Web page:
Diamonds, who has them, and who wants to get hold of them are central to this exciting debut novel by Chris Ewan, their origin fundamental to the dilemma that faces Charlie Howard, a mystery writer and part-time thief who is currently living in Amsterdam in the hope that the city will inspire him to sort out some of the plot problems that plague his current story.
Charlie is surely not your average thief, or mystery writer. A man who despises guns and violence, Charlie has only taken to thieving so that he can earn that little bit of extra cash on the side, despite the obvious risks involved. Cautious by nature, Charlie is hesitant to take chances, even when a shady American by the name of Michael Park contacts him via his web site asking to meet him at a well-known café near central Amsterdam.
Charlie has no idea who Park is and has far less reason to trust him, but the lure of a new job is something that he's long since given up trying to fight. When Park hands Charlie a plaster of Paris figurine of a monkey and asks him to steal two more, one that covers
its ears and the other its mouth, Charlie is at first uncertain whether or not to take him up on the offer.
All things considered, it is hard to imagine that the figurines are worth more than a handful of pounds or euros, but Park is determined that Charlie should be the one to do the job.
Both are in private dwellings, one in a houseboat, the other in an apartment, and therefore both will be relatively easy to steal. Charlie initially says no but decides that he can't really resist the challenge, especially as Park has guaranteed that no one will be home in the respective residences.
The houseboat burglary goes pretty well, but Charlie is interrupted on the second robbery just as he's holding the second precious monkey figurine in his hands. Forced to hide in the attic while the intruder slashes all of the furniture, perhaps fanatically looking for something, little does Charlie know that this particular escapade into the world of petty thievery is going to become a lot more complicated than he first thought.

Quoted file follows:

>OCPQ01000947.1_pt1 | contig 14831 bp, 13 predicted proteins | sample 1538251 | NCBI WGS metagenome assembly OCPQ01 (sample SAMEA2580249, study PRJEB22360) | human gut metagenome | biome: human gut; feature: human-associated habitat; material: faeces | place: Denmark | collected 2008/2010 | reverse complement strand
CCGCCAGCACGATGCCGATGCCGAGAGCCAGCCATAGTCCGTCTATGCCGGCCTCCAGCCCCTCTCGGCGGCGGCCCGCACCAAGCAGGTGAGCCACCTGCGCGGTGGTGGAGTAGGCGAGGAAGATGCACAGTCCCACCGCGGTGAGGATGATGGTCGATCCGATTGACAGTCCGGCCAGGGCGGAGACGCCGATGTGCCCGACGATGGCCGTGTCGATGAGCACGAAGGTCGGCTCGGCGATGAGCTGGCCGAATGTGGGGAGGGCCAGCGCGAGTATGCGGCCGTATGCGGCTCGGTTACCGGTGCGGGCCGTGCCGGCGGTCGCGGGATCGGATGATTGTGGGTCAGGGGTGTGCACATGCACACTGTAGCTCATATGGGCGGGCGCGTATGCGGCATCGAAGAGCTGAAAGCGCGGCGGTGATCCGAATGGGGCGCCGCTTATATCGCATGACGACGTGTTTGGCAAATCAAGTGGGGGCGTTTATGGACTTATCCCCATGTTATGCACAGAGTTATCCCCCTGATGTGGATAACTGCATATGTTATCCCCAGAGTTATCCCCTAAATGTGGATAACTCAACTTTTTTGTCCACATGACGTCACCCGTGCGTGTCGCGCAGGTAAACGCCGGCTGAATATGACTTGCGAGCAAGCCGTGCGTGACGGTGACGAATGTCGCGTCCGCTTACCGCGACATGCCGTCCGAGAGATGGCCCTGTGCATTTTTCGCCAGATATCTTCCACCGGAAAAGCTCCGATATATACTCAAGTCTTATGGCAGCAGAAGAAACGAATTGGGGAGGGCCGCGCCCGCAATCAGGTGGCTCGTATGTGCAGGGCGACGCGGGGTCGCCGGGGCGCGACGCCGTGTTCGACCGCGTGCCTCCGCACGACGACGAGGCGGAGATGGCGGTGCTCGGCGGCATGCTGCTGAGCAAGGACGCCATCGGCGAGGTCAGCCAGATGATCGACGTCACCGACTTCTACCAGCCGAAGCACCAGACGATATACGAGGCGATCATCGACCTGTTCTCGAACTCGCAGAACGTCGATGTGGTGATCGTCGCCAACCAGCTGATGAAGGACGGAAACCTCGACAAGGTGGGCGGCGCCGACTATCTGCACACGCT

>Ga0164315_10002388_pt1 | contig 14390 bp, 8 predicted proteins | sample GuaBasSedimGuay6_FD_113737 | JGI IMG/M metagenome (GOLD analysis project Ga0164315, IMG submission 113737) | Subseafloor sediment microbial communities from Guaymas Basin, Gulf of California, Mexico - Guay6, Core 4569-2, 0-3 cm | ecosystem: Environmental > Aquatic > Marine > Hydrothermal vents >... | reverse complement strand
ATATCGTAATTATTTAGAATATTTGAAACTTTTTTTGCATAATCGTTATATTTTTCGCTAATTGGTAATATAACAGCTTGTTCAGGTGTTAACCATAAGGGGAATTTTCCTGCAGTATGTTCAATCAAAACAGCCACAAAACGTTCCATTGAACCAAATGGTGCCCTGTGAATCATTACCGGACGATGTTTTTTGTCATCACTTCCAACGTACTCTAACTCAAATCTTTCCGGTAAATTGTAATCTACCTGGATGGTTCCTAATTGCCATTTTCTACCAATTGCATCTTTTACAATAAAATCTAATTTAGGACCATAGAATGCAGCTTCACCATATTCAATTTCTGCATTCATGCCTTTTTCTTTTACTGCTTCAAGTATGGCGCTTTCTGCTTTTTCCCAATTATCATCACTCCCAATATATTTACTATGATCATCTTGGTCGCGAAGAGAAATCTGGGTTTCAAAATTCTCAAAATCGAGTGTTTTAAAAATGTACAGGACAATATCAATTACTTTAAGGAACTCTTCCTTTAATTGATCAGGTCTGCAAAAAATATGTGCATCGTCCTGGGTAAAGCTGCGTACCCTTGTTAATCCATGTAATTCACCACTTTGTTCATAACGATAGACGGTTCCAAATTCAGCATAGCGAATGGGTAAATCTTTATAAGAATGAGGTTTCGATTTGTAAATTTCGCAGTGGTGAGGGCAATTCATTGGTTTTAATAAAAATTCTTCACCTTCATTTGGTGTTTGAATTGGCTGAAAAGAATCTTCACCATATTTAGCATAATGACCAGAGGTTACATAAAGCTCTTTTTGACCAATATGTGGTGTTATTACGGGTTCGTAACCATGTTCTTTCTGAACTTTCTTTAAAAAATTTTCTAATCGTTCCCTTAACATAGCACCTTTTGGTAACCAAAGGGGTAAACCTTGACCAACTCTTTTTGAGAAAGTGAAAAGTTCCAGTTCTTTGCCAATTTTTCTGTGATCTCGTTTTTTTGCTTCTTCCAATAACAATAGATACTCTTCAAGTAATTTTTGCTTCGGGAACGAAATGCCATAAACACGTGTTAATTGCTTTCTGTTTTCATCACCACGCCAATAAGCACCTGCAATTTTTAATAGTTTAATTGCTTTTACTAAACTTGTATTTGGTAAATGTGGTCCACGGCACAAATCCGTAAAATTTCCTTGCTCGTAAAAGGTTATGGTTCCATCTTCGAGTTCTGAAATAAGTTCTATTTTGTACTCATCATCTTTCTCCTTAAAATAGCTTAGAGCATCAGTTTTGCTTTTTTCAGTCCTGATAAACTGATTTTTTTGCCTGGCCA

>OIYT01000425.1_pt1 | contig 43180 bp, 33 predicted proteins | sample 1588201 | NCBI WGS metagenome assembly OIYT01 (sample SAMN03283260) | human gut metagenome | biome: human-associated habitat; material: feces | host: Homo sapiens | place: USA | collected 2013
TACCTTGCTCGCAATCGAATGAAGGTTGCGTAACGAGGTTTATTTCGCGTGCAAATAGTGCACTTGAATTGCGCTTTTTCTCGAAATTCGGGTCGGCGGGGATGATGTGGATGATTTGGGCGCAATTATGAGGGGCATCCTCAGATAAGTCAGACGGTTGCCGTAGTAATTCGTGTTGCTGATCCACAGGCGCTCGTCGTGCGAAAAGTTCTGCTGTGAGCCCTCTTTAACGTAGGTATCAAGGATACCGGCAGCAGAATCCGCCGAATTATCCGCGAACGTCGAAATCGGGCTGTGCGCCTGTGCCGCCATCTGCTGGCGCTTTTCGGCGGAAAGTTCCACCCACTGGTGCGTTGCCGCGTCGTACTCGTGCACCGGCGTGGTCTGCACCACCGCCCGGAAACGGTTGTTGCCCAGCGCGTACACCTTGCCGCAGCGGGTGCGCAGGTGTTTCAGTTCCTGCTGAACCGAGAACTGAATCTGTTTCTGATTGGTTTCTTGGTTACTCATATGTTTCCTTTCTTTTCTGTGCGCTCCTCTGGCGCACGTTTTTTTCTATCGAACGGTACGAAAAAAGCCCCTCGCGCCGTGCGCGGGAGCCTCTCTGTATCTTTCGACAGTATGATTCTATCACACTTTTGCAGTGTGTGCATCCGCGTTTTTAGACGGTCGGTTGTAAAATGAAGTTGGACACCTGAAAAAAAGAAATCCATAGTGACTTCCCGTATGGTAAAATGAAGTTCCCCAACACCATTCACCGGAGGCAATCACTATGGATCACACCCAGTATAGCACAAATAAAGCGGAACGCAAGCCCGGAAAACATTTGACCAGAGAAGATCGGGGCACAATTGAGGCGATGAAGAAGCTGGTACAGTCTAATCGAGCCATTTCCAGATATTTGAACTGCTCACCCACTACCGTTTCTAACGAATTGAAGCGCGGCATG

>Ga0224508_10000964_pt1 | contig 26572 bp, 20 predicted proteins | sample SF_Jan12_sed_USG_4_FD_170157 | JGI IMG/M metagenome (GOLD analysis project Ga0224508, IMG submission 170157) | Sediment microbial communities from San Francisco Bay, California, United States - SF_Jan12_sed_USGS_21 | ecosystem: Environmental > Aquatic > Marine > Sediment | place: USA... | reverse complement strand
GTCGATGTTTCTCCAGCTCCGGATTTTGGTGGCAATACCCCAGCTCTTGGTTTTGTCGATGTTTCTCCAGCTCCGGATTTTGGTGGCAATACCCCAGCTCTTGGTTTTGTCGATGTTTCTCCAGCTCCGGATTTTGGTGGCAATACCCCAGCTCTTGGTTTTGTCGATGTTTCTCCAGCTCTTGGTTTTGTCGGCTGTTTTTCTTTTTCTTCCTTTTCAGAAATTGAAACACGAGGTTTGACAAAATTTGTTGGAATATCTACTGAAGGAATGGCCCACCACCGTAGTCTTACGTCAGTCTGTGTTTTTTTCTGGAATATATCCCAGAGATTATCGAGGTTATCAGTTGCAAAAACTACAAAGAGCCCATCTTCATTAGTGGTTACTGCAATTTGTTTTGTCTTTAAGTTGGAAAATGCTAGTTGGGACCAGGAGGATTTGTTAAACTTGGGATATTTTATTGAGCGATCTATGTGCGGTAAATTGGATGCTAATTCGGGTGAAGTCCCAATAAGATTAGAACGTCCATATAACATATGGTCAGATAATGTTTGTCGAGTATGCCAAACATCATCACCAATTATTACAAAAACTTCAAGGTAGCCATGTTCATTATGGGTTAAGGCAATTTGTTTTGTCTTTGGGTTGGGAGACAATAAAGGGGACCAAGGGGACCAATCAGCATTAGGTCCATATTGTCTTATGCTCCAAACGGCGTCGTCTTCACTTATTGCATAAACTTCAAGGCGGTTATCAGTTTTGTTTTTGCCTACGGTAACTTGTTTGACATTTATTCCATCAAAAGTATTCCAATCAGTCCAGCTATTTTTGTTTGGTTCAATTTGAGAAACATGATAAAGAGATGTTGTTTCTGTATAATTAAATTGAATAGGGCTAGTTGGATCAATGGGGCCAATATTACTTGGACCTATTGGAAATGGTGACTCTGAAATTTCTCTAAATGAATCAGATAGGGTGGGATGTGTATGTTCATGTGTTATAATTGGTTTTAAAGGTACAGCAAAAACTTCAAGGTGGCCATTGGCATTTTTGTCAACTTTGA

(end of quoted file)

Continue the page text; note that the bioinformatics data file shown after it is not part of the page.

Figurines in hand, he arrives back at the Café only to be told by the beautiful blonde bartender Marieke that Michael Park has disappeared, taken by two men, one thin and one large. Charlie notices that Marieke's movements are rushed and she looks anxious; when he shows her the figurines, her blue eyes are surprisingly transfixed by the objects.
When Park is discovered beaten to death in his flat, Charlie abruptly realizes that he's in too deep. Having never played a game like this before, he finds himself in real hot water and the chief suspect in Park's murder. But even as Charlie tries to thwart the investigation of the lead Dutch police officer, Inspector Burggrave, who has taken a severe disliking to him, his dilemma becomes even more complicated by the arrival of two masked henchmen, both determined to get their hands on the figurines.
Everyone is corrupt or ruined, or hiding their true motivations in Ewan's seedy Amsterdam, the motive for Park's murder appearing to be one way or another tied to the mysterious monkeys. Charlie's nemesis, however, eventually arrives direct from the British Embassy in the form of the overweight and jocular Englishman Henry Rutherford, who promises to help Charlie unlock the mystery of Park's past life.
Holding onto the key pieces of evidence, the figurines, Rutherford appears to be the ultimate affable and loyal lawyer, helping Charlie research a dark secret that involves a botched diamond robbery at a Dutch trading company called Van Zandt's, where apparently Park once worked as a security guard and
from which he ultimately stole a fortune in prized stones, resulting in the death of a fellow officer.
All is a perfect fit for murder, thievery and double-crossing treachery as Charlie becomes too preoccupied with the mess he's unwittingly gotten himself into. There
are just far too many unanswered questions fogging his brain and preventing him from thinking clearly, especially for this small-time burglar who just "happened to be in the wrong place at the wrong time."
An unusual mix of cheery crime caper and serious thriller, it's not entirely surprising that The Good Thief's Guide to Amsterdam actually does read like a tour guide. Ewan truly shines in evoking the chilly atmosphere of this famous city, including the red light district with its dance music constantly pulsing out from the sex booths, the grandness and seediness of Central Station, and bleak expanses of the eastern dock areas where much of the later action takes place.
While Ewan does rely a little to heavily on the "whodunit" formula to couch the revelations that provide the climax, his light, breezy prose and his ability to create such a likeable and intelligent thief provide much to admire in what will hopefully be a series of books about the inimitable Charlie Howard and his exciting dual worlds of literature and thievery.